Barrow - BX1805 .B3 1852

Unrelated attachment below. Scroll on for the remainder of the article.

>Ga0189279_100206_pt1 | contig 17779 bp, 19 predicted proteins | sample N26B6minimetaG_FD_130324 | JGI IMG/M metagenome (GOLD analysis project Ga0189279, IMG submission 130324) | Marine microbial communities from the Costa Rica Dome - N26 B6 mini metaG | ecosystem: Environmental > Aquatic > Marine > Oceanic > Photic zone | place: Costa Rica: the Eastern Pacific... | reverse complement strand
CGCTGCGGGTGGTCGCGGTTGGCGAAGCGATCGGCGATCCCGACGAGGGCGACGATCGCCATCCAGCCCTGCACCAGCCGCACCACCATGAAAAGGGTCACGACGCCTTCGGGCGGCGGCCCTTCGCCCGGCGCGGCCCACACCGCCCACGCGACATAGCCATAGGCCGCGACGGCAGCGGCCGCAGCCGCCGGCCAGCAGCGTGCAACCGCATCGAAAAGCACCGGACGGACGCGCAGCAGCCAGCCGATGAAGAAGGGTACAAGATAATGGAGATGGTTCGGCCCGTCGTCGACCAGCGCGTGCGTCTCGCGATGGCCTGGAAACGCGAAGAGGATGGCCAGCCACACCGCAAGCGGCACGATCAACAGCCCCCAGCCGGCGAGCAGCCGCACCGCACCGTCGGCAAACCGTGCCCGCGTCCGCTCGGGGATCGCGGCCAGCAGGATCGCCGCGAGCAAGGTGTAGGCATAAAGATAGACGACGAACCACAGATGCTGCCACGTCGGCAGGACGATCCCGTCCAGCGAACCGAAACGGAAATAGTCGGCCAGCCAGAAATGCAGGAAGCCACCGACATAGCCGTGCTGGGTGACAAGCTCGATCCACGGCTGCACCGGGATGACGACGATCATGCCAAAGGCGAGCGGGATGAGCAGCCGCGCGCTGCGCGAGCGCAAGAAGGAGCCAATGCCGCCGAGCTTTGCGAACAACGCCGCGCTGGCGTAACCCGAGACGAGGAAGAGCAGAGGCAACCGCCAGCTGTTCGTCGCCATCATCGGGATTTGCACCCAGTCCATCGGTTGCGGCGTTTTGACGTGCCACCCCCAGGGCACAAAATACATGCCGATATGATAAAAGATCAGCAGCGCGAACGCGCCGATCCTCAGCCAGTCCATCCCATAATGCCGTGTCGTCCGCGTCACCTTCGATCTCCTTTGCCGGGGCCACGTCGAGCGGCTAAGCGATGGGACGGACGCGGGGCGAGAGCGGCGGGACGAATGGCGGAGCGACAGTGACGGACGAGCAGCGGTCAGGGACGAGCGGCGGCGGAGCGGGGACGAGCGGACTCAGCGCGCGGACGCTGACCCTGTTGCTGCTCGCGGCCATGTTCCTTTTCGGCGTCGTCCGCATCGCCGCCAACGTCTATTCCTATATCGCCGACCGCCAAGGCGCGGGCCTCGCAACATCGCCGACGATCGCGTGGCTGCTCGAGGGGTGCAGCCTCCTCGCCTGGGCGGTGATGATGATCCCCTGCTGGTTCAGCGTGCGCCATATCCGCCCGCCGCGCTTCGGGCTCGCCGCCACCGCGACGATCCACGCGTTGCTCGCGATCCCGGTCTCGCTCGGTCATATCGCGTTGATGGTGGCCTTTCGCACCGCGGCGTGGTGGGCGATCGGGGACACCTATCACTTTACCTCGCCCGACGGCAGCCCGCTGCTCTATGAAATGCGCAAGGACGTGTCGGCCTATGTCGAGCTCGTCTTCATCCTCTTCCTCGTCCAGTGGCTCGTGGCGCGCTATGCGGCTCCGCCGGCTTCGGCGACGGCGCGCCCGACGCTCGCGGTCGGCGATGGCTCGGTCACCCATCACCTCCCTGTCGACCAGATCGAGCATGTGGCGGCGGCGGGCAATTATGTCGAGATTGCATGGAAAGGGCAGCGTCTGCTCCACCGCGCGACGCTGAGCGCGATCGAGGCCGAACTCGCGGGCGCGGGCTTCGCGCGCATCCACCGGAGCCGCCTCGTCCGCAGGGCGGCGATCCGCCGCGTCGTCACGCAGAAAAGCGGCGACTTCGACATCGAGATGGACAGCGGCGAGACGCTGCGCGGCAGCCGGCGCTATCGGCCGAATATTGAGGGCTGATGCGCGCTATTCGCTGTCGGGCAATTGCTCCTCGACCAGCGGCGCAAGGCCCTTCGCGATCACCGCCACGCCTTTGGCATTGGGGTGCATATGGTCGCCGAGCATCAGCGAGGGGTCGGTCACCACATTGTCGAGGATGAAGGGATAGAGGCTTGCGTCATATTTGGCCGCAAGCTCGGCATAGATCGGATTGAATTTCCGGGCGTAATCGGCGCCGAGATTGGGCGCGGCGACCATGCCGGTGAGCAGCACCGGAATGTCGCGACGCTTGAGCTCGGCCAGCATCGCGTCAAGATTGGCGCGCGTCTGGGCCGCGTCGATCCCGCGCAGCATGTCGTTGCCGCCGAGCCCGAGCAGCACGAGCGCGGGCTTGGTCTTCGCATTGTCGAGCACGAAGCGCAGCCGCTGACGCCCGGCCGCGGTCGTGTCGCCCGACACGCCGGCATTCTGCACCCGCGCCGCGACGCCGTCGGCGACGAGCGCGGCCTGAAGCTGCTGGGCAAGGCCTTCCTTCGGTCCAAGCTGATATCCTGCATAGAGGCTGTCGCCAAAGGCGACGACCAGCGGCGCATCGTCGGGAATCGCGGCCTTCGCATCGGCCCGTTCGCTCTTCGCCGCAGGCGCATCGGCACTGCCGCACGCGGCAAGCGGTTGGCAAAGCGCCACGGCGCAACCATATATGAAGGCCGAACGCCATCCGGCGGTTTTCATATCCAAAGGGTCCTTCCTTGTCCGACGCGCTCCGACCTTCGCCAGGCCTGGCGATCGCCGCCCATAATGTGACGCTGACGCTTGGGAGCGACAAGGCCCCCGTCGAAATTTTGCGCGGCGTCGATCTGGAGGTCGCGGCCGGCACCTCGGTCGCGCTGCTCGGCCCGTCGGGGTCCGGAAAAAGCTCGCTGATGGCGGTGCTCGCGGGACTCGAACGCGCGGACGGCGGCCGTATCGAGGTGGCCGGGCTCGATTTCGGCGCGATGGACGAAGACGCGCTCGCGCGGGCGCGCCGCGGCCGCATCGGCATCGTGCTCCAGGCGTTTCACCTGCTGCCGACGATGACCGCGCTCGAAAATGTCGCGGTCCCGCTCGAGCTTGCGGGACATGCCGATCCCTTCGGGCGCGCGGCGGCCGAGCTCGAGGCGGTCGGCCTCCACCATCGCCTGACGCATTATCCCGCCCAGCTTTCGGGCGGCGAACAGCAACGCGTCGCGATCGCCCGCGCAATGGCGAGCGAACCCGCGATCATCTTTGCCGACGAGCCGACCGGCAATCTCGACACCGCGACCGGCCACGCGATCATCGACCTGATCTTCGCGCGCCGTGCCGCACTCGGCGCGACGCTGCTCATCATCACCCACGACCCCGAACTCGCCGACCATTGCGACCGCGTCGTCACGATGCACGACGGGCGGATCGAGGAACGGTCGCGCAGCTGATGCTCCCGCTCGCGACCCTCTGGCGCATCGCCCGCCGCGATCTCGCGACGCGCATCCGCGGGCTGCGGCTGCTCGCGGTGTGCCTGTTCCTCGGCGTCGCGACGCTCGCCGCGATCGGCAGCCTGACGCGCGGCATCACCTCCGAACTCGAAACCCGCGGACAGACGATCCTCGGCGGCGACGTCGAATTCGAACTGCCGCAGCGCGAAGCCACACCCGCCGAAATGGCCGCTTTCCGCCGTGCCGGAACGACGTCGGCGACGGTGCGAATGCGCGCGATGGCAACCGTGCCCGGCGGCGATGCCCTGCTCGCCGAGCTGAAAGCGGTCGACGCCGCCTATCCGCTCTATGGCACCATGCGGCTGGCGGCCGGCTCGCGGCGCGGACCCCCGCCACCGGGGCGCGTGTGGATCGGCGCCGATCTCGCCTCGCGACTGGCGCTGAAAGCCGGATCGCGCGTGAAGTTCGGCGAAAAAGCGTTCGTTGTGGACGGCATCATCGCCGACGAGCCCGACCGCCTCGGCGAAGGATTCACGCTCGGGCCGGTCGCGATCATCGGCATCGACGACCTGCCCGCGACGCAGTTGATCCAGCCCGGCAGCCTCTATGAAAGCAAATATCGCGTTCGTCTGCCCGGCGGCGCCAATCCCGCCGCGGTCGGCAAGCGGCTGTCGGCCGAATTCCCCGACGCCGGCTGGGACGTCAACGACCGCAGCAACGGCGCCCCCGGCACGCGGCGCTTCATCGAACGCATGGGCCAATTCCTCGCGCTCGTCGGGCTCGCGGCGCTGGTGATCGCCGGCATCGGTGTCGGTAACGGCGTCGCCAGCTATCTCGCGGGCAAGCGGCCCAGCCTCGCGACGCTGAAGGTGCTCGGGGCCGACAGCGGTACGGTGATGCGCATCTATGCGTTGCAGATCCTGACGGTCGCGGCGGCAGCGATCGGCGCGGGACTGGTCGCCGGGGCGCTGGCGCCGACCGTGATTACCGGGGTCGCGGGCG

PROR.7a-, NO EARLY ANTIQUITY FOR PAPAL SUCCESSION. 139 " Called saints," and 'Ayavrnral eEOÚ, " Beloved of God ;" which are common adjuncts of all Christians. He says that their faith was spoken of generally, but of the fame of their authority being so spread he takes no notice; that " their obedience had come abroad to all men," but their commands had not, it seems, come anywhere.1 He wrote divers epistles from Rome, wherein he resolves many cases debated, yet never urges the authority of the Roman church for any point, which is now so ponderous an argument. 7. But, however, seeing the Scripture is so strangely reserved, how comes it to pass that tradition is also so defective and staunch* in so grand a case? We have in divers of the fathers, particularly in Ter- tullian, in St Basil, in St Jerome,' catalogues of traditional doctrines and observances, which they recite, to assert tradition [as] in some cases supplemental to Scripture, in which their purpose required that they should set down those of principal moment; and they are so punctual as to insert many ofsmall consideration ; how, then, came they to neglect this, concerning the papal authority over the whole church, which had beenmost pertinent to their design, and in conse- quence [importance] vastly surpassed all the rest which they name? 8. The designation of the Roman bishop by succession to obtain so high a degree in the church, being above all others a most remark- able and noble piece of history, which it had been ahorrible fault in an ecclesiastical history to slip over without careful reporting and reflecting upon it, yet Eusebius, that most diligent compiler of all passages relating to the original constitution of the church, and to all transactions therein, has not one word about it ! who yet studiously reports the successions of the Roman bishops, and all the notable occurrences he knew concerning them, with favourableadvantage. 9. Whereas this doctrine is pretended to be a point of faith, of vast consequence to the subsistence of the church, and to the salva- tion of men, it is somewhat strange that it should not be inserted into any one ancient summary of things to be believed, of which summaries divers remain, some composed by public consent, others bypersons of eminency in the church,' nor by fair and forcible con- sequence should be deducible from any article in them; especi- ally considering that such summaries were framed upon occasion of heresies springing up which disregarded the pope's authority, and which by asserting it were plainly confuted. We are, therefore, be- holden to Pope Innocent III. and his Lateran synod for first synodi- cally defining this point, together with other points no less new and 1 Vid. Chrys., Theo., Hier.; Baron., an. lviii., § 46, &c. ; Rom. i. 7, 8, xvi. 19. * Staunch, used perhaps for stanched, or stinted. En. 2 Tertull. deCor. Mil. iii.; Basil. de Sp. S., xxvii.; Hier. advers. Lucif. iv. 3 Const. Apost. vii. 41 (a full creed, at baptism).